This is one of several tie-ins to Marvel's latest event, the Secret Invasion. It's also one of the few that may be enjoyed either individually or as a tie-in.
As a result of last year's Civil War event, three of Marvel's "big brains" (Reed Richards, Tony Stark, and Hank Pym) developed a list of 100 ideas to make the world a better place. One of Hank Pym's ideas was the 50 State Initiative, which would train superheroes and place them in each of the 50 United States as established government teams. Now, thanks to the Secret Invasion, Hank Pym stands revealed as a Skrull infiltrator. The 50 State Initiative has a few secrets, and the entire country has been infiltrated by the shape-shifting and world-conquering Skrulls. With the Skrulls keeping the usual heroes occupied, it's up to the unusual, untrained, and inexperienced heroes of the Initiative to win this war.
Cowriters Dan Slott and Christos N. Gage have spent the better part of a year establishing the recruits, drawing inspiration from all sorts of interesting but unused characters from Marvel's substantial history. The writing team delivers as they always do on this title: the reader knows the necessary background for all members of a diverse cast, gets filled in on what they need to know from the main event, and is entertained the entire time. This is written as realistically as a story about shape-changing alien invaders and superhuman defenders can be. The recruits are rookies, and they don't all survive. They react to the stress differently, with reactions ranging from leading the charge to cowering in the darkest available corner. This is filled with humour and tragedy alike, and most importantly, tells a story that is interested when viewed in or out of the context of the main event.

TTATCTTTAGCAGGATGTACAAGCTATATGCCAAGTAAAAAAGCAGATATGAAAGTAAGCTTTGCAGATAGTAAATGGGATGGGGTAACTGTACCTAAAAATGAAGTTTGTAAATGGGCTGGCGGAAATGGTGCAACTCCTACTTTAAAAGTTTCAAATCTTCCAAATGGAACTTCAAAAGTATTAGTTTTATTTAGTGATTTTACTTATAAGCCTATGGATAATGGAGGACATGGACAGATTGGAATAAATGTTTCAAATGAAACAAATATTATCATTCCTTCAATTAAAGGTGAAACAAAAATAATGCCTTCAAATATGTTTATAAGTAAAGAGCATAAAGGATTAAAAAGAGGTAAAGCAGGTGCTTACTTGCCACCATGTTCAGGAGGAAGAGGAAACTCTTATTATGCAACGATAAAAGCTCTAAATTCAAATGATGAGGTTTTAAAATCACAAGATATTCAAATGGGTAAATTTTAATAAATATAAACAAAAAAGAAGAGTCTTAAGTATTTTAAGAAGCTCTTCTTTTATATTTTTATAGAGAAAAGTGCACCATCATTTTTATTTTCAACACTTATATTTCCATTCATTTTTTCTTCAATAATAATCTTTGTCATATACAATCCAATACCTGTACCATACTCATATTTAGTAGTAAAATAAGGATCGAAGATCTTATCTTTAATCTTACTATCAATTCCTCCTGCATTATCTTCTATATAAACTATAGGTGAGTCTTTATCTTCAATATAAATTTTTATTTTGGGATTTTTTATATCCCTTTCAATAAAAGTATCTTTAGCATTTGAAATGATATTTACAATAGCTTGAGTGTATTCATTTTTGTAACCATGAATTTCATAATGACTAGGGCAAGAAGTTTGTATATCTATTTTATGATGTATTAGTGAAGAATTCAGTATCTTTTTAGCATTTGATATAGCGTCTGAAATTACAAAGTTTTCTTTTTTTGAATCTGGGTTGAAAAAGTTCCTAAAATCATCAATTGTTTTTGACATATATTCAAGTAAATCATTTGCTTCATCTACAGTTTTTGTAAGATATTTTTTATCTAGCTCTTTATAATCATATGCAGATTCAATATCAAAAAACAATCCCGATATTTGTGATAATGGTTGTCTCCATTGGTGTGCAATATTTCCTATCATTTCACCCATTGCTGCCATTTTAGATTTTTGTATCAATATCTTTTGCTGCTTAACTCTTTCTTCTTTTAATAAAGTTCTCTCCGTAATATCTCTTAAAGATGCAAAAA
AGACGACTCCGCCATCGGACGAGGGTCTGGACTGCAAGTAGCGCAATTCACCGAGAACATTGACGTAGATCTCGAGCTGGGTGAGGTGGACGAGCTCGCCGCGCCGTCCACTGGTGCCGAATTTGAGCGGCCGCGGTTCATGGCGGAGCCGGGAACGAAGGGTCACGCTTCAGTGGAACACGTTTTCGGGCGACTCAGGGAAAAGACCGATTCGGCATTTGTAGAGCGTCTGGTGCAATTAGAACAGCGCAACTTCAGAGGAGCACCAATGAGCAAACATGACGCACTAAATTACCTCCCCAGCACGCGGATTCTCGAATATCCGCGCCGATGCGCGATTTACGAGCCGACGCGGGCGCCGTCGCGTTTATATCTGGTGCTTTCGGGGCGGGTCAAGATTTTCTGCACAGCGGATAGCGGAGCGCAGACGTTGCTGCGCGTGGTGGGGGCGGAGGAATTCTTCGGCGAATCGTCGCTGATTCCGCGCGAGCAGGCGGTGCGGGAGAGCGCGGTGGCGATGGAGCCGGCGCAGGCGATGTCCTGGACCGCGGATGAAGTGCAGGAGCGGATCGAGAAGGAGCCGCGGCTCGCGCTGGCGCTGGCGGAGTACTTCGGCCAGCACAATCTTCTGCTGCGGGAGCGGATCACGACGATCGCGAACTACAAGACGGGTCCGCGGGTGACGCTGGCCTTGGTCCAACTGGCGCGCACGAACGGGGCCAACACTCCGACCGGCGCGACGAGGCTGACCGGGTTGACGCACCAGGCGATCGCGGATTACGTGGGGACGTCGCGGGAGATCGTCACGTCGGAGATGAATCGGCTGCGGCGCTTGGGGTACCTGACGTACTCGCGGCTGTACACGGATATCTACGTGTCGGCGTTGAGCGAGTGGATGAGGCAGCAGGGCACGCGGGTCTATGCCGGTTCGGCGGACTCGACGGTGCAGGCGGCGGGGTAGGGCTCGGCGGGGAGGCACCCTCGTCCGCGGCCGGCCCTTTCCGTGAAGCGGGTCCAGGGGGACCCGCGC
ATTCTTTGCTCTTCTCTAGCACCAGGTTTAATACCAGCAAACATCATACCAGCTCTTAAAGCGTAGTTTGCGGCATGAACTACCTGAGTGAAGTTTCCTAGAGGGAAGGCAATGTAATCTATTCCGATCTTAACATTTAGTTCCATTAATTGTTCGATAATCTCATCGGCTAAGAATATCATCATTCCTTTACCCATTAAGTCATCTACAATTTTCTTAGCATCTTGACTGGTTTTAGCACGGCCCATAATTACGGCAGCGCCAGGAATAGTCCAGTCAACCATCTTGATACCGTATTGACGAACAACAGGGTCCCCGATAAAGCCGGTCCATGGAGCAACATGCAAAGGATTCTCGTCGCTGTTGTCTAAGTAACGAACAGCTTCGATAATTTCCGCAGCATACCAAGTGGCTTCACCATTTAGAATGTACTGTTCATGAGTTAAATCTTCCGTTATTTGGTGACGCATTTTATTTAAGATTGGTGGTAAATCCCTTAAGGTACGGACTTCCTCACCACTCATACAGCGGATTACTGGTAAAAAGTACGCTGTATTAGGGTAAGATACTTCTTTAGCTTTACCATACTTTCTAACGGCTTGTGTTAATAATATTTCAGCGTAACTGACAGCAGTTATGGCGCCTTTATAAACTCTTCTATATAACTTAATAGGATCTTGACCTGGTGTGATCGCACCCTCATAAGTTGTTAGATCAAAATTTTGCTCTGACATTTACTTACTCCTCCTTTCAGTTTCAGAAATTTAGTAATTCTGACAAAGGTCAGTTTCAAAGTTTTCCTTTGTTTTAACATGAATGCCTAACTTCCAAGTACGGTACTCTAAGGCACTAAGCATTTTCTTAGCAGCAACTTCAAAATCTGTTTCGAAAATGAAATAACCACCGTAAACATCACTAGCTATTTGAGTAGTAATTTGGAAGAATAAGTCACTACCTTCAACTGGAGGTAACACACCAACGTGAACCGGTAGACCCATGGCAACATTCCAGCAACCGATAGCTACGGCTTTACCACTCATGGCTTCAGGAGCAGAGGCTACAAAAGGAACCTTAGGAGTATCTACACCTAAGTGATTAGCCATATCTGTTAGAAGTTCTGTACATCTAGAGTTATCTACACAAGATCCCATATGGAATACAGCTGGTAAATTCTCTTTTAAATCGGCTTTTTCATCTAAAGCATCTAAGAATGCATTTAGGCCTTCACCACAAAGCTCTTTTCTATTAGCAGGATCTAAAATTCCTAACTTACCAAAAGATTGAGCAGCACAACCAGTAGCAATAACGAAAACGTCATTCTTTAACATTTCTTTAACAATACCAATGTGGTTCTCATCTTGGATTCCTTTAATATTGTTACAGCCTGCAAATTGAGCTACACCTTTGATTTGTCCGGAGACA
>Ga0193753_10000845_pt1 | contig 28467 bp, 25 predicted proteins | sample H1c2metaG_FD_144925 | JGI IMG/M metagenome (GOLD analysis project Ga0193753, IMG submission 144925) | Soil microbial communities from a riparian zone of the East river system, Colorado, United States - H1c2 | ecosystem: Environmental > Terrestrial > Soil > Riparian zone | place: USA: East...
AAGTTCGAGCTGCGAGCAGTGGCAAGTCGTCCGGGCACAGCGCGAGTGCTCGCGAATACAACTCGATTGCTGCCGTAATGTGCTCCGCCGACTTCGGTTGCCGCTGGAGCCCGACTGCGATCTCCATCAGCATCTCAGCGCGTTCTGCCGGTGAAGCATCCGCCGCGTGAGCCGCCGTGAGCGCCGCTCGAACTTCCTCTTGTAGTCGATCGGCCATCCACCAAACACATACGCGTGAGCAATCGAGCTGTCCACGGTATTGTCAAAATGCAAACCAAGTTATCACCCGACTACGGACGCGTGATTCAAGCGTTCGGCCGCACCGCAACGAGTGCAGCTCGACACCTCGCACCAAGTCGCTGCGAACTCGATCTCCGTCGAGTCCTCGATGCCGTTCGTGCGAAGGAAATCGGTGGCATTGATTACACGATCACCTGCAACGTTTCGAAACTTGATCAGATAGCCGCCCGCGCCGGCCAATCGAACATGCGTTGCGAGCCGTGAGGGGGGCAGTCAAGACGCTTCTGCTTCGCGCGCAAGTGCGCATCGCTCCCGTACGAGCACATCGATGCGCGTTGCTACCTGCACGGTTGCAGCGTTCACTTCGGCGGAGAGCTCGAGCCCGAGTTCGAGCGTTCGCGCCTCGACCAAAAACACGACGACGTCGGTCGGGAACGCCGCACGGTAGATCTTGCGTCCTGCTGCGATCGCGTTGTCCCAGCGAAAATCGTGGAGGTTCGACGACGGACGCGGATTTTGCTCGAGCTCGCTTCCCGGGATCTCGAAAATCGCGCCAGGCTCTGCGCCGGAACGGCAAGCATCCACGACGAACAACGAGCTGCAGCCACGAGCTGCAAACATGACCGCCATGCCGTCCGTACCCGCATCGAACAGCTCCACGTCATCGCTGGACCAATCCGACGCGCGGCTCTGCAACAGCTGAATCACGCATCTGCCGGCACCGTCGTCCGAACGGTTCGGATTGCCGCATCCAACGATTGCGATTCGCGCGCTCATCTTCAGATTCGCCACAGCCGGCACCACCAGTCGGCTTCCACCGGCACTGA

The art teams are varied. In fact, the only negative comment I have is that the art teams rotate too often, leading to slightly jarring changes between issues. Each individual art team is good; I'd have been happy if any of the teams (of which there were at least three) had done the entire collection. The styles aren't tremendously dissimilar, but you'll know when you've gone from one to the other.
In general, "Avengers: The Initiative" has been one of the most consistently dependable titles Marvel has published where quality is concerned, and that quality is preserved here. Of all of the tie-ins I've read (and I made a point of reading all 24) this is the most enjoyable. I highly recommend it, whether you've read the main event or not; it stands on its own just as well.